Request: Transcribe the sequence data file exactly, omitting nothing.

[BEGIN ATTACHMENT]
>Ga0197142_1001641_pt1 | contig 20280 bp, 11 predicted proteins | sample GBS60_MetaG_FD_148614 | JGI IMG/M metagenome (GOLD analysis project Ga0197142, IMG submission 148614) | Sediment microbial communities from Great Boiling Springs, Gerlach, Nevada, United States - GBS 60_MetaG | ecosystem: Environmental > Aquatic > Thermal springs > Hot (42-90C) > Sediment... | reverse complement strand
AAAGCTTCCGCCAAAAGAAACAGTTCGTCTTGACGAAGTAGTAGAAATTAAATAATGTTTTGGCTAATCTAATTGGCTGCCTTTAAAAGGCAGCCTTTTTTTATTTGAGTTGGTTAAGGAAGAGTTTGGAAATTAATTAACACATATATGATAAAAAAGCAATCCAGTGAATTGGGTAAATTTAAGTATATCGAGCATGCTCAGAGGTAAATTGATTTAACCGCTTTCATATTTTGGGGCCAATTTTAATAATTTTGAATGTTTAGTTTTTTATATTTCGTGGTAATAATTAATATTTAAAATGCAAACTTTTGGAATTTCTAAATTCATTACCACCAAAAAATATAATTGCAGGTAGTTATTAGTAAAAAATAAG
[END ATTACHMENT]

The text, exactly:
>Ga0197142_1001641_pt1 | contig 20280 bp, 11 predicted proteins | sample GBS60_MetaG_FD_148614 | JGI IMG/M metagenome (GOLD analysis project Ga0197142, IMG submission 148614) | Sediment microbial communities from Great Boiling Springs, Gerlach, Nevada, United States - GBS 60_MetaG | ecosystem: Environmental > Aquatic > Thermal springs > Hot (42-90C) > Sediment... | reverse complement strand
AAAGCTTCCGCCAAAAGAAACAGTTCGTCTTGACGAAGTAGTAGAAATTAAATAATGTTTTGGCTAATCTAATTGGCTGCCTTTAAAAGGCAGCCTTTTTTTATTTGAGTTGGTTAAGGAAGAGTTTGGAAATTAATTAACACATATATGATAAAAAAGCAATCCAGTGAATTGGGTAAATTTAAGTATATCGAGCATGCTCAGAGGTAAATTGATTTAACCGCTTTCATATTTTGGGGCCAATTTTAATAATTTTGAATGTTTAGTTTTTTATATTTCGTGGTAATAATTAATATTTAAAATGCAAACTTTTGGAATTTCTAAATTCATTACCACCAAAAAATATAATTGCAGGTAGTTATTAGTAAAAAATAAG